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Old 18 October 2015, 10:42   #11
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Originally Posted by dubrus View Post
Thanks gents, I'll take the hub off anyway to inspect the brakes as a matter of course.

I have REALLY babbied them and rinsed immediately after salt every time so I'm curious to see how much the hub flush really does.

One thing, the nut on them is a one time use?
They are one shot nuts dubrus , change brake shoes every 3years they de-bond and get fast heating up the hub , I had a flush kit still well rusty so I coated everything in dense petrolatum past.
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Old 18 October 2015, 12:28   #12
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We had to have a bearing changed last year, was noisy when driving, the bearing had to pressed into the drum so if a bearing failed out on the road you would be stuck, I was considering buying a new drum & bearing as a spare think they were approx 100 complete
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Old 18 October 2015, 12:53   #13
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Originally Posted by whiskylee View Post


We had to have a bearing changed last year, was noisy when driving, the bearing had to pressed into the drum so if a bearing failed out on the road you would be stuck, I was considering buying a new drum & bearing as a spare think they were approx 100 complete
I did exactly that but in theory you are only supposed to press new bearings into any one hub six times I believe !

Quite honestly I think that approach is far less risky than NOT changing bearings regularly .
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Old 18 October 2015, 20:11   #14
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I run the Alko sealed bearings. Would rather have serviceable tapered type but that's what came with the boat.
I'm meticulous with the flushing. In my opinion though, flushing will rinse the saltwater from your brake parts but not from inside the bearing.
When I got the trailer it was 3 years old, never flushed out after dunking, and the bearings never changed.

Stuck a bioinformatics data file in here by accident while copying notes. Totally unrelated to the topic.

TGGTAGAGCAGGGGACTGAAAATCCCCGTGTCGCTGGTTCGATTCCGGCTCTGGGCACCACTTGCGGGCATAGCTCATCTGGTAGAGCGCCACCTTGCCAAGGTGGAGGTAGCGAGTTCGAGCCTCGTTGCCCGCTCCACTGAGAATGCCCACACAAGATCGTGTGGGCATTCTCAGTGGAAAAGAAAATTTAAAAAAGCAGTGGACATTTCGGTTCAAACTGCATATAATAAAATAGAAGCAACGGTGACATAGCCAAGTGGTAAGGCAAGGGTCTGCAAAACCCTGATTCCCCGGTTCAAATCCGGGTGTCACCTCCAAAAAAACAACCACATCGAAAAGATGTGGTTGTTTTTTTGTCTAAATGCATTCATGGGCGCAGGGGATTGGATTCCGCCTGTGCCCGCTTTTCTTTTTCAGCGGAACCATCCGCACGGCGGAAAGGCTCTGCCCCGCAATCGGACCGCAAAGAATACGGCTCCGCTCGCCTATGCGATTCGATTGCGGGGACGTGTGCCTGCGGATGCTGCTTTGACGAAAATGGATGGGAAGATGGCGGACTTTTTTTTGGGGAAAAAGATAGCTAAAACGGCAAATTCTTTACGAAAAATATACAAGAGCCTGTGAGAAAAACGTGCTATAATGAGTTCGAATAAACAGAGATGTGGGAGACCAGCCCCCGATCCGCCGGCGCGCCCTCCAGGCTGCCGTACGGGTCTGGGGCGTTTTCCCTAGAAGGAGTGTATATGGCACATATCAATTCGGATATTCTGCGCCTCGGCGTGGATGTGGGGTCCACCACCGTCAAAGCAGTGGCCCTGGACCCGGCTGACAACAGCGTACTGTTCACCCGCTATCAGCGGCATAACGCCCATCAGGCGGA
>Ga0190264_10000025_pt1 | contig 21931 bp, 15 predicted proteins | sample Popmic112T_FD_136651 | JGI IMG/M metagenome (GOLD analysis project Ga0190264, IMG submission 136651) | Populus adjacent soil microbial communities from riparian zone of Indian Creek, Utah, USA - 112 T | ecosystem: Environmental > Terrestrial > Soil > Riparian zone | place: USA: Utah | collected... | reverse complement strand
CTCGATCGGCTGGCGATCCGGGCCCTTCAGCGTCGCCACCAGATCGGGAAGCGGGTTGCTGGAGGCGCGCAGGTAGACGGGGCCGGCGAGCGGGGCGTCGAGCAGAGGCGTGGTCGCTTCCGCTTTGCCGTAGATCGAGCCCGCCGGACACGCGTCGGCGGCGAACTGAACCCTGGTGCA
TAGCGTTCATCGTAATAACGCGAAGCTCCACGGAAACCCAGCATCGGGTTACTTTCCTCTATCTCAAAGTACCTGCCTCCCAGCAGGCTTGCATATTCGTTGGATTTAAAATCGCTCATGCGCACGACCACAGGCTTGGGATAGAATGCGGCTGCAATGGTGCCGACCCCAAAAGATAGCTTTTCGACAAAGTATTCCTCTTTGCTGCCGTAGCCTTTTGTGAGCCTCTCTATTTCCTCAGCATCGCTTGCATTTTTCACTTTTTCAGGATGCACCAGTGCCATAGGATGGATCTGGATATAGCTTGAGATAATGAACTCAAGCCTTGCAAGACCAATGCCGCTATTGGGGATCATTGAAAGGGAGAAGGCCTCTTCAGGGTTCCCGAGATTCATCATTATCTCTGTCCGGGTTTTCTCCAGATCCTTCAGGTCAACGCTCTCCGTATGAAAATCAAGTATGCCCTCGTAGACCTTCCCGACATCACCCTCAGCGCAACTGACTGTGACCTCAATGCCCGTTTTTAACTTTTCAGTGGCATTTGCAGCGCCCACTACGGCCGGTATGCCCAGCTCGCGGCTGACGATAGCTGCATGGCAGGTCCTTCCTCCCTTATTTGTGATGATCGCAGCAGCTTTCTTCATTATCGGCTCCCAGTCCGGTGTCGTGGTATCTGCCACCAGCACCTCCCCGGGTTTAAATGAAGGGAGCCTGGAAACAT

They seemed fine but I had them pressed out and replaced anyway.
I've done this every 2 years since.
I also have a spare set of hubs c/w bearings that never see water.
I tow 300 mile to my annual hols so these go on at my house before setting off, and get changed over on arrival, then swapped back again for journey home.
Sounds a faff but it's the ultimate in peace of mind.
Trolley Jack, torque wrench, and a bag of one shot nuts - takes 10 min a side - so 20 min added to a 6hr journey.
For local launches I leave the older hubs on.
If all my launches were local I'd service brakes each season minimum.
Spin the hubs each weekend or before each journey.
Change bearings every other season.
If you're launching more than say 15 times a season then change every winter.

If you'd had a trailer wheel go past you at 60mph and looked in your mirror to see your stub axle ploughing the M5 you"d understand!!!

Oh, and I'd agree with 6 go's at pressing new hubs and I'd never re use a one shot nut.
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Old 20 October 2015, 16:34   #15
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As stated above - keep an eye on them. This was one of yesterday's jobs. The chap ended up being recovered off the M27, with three failed bearings... Click image for larger version

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Old 21 October 2015, 05:49   #16
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Ouch.
As you do this professionally do you have any suggestions/advice as to checking, maintenance & replacement intervals beyond checking for roughness when spun & play?
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Old 25 October 2015, 13:08   #17
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I have the Knott/Avonride SFL bearings.
I pressed out the first bearing at work, but it came out so easily i just knocked the other bearing out using a socket and a lump hammer.

I don't press them in. The hubs go in the oven and the bearings in the freezer for 20 mins.
Then the bearings just fall in with no friction. Easy peasy!

The trailer is 3 years old. The previous owner had never changed the bearings. My wheels rotated smoothly and nothing got hot when towing, but when i inspected the bearing race i could see quite heavy pitting. Glad i changed them.

For the cost and minimal work involved i will probably do them yearly.
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